Couple of days ago I sent a patchlet for USB hub code to gregkh. The fix was about 10 lines big and it would not deserve mentioning but for its amusing work and social context.
It was known for a long time that the debouncing loop was broken from the conception, but nobody did anything to fix it. An incompetent programmer somewhere eventually came up with a patch, which does not fix the algorithm, but just short-circuits the loop instead, letting it to proceed. This fixed it for people who were frustrated by the original (broken) loop implementation. The patch began to float around, and one day SuSE began to ship it. Eventually, a gentleman from Khroatia came to the linux-usb-devel and wrote "This patch fixes my problem, SuSE ships it, so be so kind and include it in the mainstream kernel at last."
This was sooo wrong on so many levels, that I felt compelled to fix the darn thing. Also, I got some negative lessons, which may be obvious to some, but perhaps my elitism and snobism blinded me.
- Some time ago, if a person could formulate a patch with correct argument order for diff, I would assume he or she read the code, at least. It is NOT SO.
- (Corrolary: there is a swarm of garbage patches floating around).
- Lots of people mastered the skill of downloading and applying patches without a foggiest understanding of the code.
- Even big and respectable vendors do not read crap which they ship with their kernels.
Regarding the last point, I'm not saying that SuSE is particularly bad, or Red Hat is good in this respect. We always review patches we ship. This should be sufficient, right? Well, in case of the debounce loop, the garbage patch floating on the 'Net was so small, that it provided no context. It was pretty hard to tell from three lines up and down what it actually did. I caught it because I "own" the USB subsystem in Red Hat, so I am somewhat familiar with the code. We also have owners of other major subsystems, such as scsi (Doug), IDE (Alan & Arjan), filesystems (SCT & Al), processes/signals (DaveM/Alan), scheduler (Mingo), networking (DaveM). These people zealously guard their territories from infiltration of rogue code. But what if someone posts a patch for IEEE-1394 which fixes a problem on someone's box? Or same for ISDN? Thankfuly, we have a gatekeeper (Arjan), who is good at saying "no", but this is a personality. He may quit one day.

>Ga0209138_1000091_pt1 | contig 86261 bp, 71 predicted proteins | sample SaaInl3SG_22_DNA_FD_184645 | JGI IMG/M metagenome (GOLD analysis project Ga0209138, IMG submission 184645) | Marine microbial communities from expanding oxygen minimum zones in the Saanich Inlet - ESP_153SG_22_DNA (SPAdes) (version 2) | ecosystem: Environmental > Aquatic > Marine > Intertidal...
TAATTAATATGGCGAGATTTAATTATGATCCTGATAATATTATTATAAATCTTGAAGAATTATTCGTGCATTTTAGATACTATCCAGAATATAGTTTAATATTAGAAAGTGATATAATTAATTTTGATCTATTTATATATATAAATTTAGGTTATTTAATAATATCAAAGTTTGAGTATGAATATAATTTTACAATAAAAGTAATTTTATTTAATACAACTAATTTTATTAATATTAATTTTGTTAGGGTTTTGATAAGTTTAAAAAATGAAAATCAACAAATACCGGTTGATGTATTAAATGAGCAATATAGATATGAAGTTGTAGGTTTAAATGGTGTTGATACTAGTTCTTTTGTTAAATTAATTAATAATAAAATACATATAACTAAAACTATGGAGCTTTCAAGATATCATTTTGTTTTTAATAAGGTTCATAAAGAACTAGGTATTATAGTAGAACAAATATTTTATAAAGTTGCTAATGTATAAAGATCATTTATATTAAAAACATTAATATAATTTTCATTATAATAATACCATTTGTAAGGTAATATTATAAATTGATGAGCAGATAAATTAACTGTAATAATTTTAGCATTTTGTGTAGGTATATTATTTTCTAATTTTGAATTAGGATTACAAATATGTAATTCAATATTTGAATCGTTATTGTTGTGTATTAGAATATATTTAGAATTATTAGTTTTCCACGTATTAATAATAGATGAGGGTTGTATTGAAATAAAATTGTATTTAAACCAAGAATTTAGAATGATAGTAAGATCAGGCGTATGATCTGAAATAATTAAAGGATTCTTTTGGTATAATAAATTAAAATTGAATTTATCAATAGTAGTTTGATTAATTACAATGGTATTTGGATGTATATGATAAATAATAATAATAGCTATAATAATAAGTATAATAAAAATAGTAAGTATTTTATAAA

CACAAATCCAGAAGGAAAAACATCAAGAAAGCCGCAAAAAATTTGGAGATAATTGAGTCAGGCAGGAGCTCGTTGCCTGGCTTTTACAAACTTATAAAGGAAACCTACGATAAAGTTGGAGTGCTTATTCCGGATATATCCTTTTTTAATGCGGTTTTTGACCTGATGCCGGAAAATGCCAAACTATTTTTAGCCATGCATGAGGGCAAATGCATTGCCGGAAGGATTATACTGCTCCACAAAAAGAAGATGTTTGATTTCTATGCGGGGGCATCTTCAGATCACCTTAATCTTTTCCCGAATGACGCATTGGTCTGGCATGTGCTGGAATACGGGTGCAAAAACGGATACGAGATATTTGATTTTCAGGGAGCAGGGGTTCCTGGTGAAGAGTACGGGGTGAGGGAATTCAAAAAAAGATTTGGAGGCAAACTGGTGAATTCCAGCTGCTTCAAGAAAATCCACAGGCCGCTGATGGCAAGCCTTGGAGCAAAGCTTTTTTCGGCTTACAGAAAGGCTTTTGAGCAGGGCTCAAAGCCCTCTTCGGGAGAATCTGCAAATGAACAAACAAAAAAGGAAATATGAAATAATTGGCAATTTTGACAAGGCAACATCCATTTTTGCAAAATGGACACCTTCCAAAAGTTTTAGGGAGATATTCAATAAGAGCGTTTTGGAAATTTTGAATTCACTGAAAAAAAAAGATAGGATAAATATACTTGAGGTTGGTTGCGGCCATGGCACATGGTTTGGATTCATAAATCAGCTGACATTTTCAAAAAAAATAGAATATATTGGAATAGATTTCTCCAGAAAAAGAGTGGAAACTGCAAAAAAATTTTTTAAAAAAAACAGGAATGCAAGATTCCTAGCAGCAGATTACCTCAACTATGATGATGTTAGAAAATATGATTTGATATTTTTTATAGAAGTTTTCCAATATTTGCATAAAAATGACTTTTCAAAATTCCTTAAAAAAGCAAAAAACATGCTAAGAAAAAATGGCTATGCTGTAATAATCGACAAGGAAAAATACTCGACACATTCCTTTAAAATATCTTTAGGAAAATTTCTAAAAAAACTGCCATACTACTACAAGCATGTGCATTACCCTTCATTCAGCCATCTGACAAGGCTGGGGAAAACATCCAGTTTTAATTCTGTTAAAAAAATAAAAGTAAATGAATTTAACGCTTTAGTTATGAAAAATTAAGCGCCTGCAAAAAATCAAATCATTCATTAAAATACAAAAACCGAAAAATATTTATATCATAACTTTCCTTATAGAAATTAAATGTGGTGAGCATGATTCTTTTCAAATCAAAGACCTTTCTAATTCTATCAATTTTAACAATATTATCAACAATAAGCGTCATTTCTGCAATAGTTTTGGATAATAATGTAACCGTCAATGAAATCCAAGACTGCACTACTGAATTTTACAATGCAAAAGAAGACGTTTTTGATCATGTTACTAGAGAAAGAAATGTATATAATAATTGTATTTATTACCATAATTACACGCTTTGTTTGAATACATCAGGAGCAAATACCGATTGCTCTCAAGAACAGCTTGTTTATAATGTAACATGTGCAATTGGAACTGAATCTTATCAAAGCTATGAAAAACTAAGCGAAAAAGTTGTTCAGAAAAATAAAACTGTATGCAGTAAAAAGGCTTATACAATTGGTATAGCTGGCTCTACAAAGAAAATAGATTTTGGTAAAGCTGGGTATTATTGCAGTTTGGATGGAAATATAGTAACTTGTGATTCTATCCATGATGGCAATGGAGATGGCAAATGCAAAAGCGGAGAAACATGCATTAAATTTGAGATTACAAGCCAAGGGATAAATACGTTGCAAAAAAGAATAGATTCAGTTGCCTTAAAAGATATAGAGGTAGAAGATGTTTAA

The answer is, of course, push everything through the community, and resist additional patches as much as possible. The pressure to include is strong, however. I remember a public outcry when we shipped 81 patch RPM for 5.2 or something like that. Despite Arjan's valiant efforts, we now ship about 300, and everyone appears resigned to it. But that's not the limit. United Linux pushes 800! Worse, Linus preaches vendor kernels in interviews. I dunno where this is going to end, I really don't.
Gloomy today, am I.
P.S. Do not download and apply crap patches without looking at the code they are touching.